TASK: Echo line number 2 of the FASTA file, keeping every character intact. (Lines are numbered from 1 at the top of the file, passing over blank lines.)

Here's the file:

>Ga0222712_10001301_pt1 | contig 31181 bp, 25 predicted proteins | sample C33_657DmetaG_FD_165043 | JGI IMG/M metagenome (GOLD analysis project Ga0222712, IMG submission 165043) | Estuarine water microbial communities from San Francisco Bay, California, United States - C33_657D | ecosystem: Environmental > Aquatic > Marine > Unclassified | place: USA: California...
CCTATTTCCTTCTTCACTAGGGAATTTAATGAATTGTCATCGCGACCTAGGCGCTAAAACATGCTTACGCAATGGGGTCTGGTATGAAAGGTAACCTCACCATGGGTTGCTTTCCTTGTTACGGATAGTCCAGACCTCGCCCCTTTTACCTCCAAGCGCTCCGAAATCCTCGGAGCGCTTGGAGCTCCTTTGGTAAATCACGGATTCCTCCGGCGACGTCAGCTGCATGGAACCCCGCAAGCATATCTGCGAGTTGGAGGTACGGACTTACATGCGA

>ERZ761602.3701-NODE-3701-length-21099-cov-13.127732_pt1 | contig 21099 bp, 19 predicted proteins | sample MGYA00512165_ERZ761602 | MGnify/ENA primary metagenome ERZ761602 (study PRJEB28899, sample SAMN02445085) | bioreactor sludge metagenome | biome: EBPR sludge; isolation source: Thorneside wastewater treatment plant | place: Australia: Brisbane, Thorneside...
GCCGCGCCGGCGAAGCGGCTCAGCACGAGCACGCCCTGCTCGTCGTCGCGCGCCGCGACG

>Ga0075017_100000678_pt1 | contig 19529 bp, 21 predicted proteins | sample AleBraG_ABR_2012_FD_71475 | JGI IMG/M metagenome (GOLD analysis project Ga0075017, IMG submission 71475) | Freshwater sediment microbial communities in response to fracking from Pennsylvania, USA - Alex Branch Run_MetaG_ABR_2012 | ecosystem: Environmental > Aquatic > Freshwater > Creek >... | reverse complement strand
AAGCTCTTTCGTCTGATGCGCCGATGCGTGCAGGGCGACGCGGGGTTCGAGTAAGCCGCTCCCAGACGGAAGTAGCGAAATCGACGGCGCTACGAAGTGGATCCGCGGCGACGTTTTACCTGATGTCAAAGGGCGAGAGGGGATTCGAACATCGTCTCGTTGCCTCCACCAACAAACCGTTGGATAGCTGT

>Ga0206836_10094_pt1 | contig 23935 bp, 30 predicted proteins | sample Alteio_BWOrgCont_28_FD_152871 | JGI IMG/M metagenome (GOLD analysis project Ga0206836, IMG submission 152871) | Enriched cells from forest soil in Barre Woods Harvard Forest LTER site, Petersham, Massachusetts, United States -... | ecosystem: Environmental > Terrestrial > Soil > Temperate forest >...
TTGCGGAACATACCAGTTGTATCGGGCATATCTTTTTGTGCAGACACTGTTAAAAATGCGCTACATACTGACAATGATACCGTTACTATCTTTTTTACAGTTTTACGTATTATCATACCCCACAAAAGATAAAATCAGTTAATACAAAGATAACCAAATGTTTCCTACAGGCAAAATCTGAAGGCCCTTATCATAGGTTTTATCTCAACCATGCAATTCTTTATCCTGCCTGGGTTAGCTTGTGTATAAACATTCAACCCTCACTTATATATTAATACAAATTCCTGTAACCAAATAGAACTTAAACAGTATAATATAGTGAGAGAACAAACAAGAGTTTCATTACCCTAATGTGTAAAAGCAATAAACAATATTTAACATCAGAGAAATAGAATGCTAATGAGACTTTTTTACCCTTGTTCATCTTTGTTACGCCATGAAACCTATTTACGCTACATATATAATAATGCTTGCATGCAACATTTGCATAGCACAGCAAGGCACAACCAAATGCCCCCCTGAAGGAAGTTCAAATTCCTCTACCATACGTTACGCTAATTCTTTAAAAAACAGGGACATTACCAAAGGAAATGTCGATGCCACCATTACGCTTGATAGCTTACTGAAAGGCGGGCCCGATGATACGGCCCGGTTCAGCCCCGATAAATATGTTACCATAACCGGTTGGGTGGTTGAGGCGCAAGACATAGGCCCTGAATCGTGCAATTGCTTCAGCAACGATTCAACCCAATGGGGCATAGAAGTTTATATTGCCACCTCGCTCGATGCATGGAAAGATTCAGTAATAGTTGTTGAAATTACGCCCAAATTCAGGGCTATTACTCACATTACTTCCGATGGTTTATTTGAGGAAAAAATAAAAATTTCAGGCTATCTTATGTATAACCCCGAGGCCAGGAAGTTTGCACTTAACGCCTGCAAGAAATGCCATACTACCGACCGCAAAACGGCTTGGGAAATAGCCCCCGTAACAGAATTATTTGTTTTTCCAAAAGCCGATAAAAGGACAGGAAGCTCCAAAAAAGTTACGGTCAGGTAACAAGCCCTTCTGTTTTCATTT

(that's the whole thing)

CCTATTTCCTTCTTCACTAGGGAATTTAATGAATTGTCATCGCGACCTAGGCGCTAAAACATGCTTACGCAATGGGGTCTGGTATGAAAGGTAACCTCACCATGGGTTGCTTTCCTTGTTACGGATAGTCCAGACCTCGCCCCTTTTACCTCCAAGCGCTCCGAAATCCTCGGAGCGCTTGGAGCTCCTTTGGTAAATCACGGATTCCTCCGGCGACGTCAGCTGCATGGAACCCCGCAAGCATATCTGCGAGTTGGAGGTACGGACTTACATGCGA